Ann Hawkins of the Inspired Group was the expert speaker at the NRG London West End Lunch in October. Her theme was what is so good about Mastermind Groups.
To illustrate she told a story with a practical demonstration of how ideas are created and problems solved when open minds come together.
I asked Ann if she could share her presentation in an article and here it is below.
What’s so good about a MasterMind Group?
A MasterMind Group is sometimes known as a peer group mentoring forum or a Boardroom forum. These groups simulate the many different roles that it takes to run a successful business and give a business owner independent advice from people with no hidden agenda.
I often get asked, "Why would anyone want to join a mentoring group with people who know nothing about each other's businesses?"
There are three excellent answers to this:
1) The product or service a business delivers may be different but the process of running and growing a business has many generic activities. Almost everyone who starts a business has had experience of other businesses and brings many skills and lots of expertise to a group.
2) The process used in the most successful MasterMind Groups produces a situation where solutions are created from the combined efforts of the group members and do not rely on one person's pre-existing knowledge.
3) One of the major benefits of a well run MasterMind Group is accountability. The members commit to certain actions and keep each other on track.
If people have heard of MasterMind Groups its usually in relation to Napoleon Hill's book 'Think and Grow Rich'. Hill established that many of the successful people he interviewed in the 1930s attributed part of their success to meeting with a peer group on a regular basis to discuss ideas and create new solutions to problems. He describes the process as " When two people come together to discuss ideas it is as though a third person appears with ideas that the others would not have thought of on their own."
What do a potter, a metalworker, a doctor an engineer and a preacher have in common?
There are many wonderful examples of MasterMind Groups working to create success for their members but for me, one of the most powerful examples occurred long before Napoleon Hill wrote his famous book. When the potter is Josiah Wedgewood, the metalworker is Matthew Boulton, the doctor is Erasmus Darwin, the engineer is James Watt and the preacher is Joseph Priestly the ideas produced quite literally changed the world.
Steam trains, electricity, canals, mass manufacturing, the discovery of new gases, processes and materials accompanied dramatic social and educational reforms in the middle of the 18th Century that brought about the Industrial Revolution and great wealth but for the original group of friends the support they gave each other was crucial.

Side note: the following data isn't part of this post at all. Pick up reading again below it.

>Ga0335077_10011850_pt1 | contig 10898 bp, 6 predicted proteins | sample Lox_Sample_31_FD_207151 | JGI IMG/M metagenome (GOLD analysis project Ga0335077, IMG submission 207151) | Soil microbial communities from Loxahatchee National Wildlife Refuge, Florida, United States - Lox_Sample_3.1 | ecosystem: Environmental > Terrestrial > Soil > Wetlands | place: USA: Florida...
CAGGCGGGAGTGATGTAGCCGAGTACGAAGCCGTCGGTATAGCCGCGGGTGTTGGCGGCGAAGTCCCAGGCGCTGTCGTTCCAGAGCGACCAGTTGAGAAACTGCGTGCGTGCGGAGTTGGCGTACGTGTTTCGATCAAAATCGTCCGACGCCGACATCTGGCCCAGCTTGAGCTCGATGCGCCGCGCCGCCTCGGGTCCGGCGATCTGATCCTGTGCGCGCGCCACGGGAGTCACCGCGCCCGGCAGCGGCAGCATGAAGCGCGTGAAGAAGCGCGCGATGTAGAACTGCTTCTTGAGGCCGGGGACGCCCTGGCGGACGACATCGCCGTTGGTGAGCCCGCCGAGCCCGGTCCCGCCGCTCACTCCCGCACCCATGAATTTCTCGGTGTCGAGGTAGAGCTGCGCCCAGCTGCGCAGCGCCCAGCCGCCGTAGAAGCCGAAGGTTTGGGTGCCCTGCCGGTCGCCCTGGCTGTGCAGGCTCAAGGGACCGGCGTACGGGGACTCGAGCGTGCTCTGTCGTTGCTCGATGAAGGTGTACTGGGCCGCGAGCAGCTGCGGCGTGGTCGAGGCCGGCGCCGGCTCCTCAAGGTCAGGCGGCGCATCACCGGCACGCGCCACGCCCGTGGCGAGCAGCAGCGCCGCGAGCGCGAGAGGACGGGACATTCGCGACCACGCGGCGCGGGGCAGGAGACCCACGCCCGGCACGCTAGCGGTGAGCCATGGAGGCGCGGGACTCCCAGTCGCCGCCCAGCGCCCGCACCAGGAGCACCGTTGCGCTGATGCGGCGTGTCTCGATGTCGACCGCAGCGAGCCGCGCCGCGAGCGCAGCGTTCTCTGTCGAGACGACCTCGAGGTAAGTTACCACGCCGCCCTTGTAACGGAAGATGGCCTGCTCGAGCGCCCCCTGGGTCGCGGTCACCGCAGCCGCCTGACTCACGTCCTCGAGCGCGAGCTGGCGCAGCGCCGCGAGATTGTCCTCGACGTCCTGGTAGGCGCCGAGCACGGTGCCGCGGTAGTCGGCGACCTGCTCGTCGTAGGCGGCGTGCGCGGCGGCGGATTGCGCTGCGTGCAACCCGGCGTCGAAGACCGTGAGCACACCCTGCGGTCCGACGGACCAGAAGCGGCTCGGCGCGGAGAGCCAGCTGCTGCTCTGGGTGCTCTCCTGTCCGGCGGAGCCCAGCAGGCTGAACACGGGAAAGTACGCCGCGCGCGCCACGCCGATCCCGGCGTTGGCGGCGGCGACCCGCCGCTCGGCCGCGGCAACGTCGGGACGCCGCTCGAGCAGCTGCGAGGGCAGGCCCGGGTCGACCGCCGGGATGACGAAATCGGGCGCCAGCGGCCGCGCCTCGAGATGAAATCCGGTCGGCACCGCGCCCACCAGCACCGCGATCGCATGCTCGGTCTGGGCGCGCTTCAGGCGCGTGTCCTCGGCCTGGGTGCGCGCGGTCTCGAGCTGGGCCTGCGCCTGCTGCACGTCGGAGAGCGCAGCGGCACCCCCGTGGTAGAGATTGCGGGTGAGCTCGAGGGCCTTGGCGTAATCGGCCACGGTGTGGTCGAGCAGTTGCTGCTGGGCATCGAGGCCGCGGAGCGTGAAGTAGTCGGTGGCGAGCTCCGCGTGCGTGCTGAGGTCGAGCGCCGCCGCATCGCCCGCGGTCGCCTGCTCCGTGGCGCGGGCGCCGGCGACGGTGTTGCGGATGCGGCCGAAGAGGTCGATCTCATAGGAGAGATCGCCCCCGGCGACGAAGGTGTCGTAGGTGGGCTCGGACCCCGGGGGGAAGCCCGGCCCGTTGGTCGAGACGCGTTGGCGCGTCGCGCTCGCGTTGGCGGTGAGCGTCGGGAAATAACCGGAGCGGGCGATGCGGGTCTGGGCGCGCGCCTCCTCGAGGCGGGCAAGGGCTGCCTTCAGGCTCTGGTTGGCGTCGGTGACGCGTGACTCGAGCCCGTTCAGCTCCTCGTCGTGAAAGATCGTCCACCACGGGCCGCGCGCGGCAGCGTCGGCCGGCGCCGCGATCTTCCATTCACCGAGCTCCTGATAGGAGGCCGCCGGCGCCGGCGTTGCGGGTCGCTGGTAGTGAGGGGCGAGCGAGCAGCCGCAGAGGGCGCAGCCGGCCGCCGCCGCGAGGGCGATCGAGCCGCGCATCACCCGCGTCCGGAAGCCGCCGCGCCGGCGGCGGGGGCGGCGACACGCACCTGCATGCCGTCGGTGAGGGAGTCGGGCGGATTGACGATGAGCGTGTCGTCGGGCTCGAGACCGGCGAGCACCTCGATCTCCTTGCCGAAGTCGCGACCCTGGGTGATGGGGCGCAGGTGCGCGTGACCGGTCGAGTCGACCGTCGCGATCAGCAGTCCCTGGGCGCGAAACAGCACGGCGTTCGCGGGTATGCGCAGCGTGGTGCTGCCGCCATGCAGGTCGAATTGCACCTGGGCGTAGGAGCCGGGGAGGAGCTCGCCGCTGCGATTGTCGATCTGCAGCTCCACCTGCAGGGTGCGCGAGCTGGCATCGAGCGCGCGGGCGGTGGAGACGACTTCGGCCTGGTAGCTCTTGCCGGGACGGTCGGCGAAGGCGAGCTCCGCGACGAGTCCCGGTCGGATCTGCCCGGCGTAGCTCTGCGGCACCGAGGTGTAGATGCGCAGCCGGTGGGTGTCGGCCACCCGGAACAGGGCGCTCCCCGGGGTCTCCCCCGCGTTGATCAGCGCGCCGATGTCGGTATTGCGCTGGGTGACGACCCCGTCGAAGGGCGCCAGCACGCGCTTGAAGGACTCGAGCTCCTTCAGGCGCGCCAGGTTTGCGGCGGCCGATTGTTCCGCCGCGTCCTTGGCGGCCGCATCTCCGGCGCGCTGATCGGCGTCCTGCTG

Known as the Lunar Society because they met when the moon was full to aid their journeys, these men worked together to break down physical, social and educational barriers. The internet has brought down even more of these barriers and made it easy to collaborate, to produce great ideas and to take the idea of MasterMinds to new levels.
When Napoleon Hill wrote "Think and Grow Rich" he meant think as in develop the ability to think, to process ideas and solve problems. By rich he meant not just monetary wealth but knowledge, discipline and fulfilment of potential. All of this is achieved by mastery of the mind.
A Master Mind Group is exactly that: an opportunity to develop mastery of the mind, to think and grow rich with the support of a peer group.
Ann Hawkins started her career as an Industrial Relations Advisor in the British Printing Corporation at a time when the industry was tearing itself apart, when there was no Equal Opportunities legislation and technology was making redundant hundreds of years of craftsmanship.
The experience of being part of a huge change in both industry and society and helping organisations and individuals make the most of emerging opportunities gave her the impetus to start her business as a consultant and trainer.
In 2005 she founded The Inspired Group, a business that uses the power of peer groups and structured facilitation to unlock the huge variety of experience and skill that is in everyone of every age and experience and provides support for both personal and business development.
Her philosophy is to create win/win situations where we get what we want by helping other people to get what they want.
You can find Ann's website at www.theinspiredgroup.com, her blog at http://annhawkins.com and connect with her on: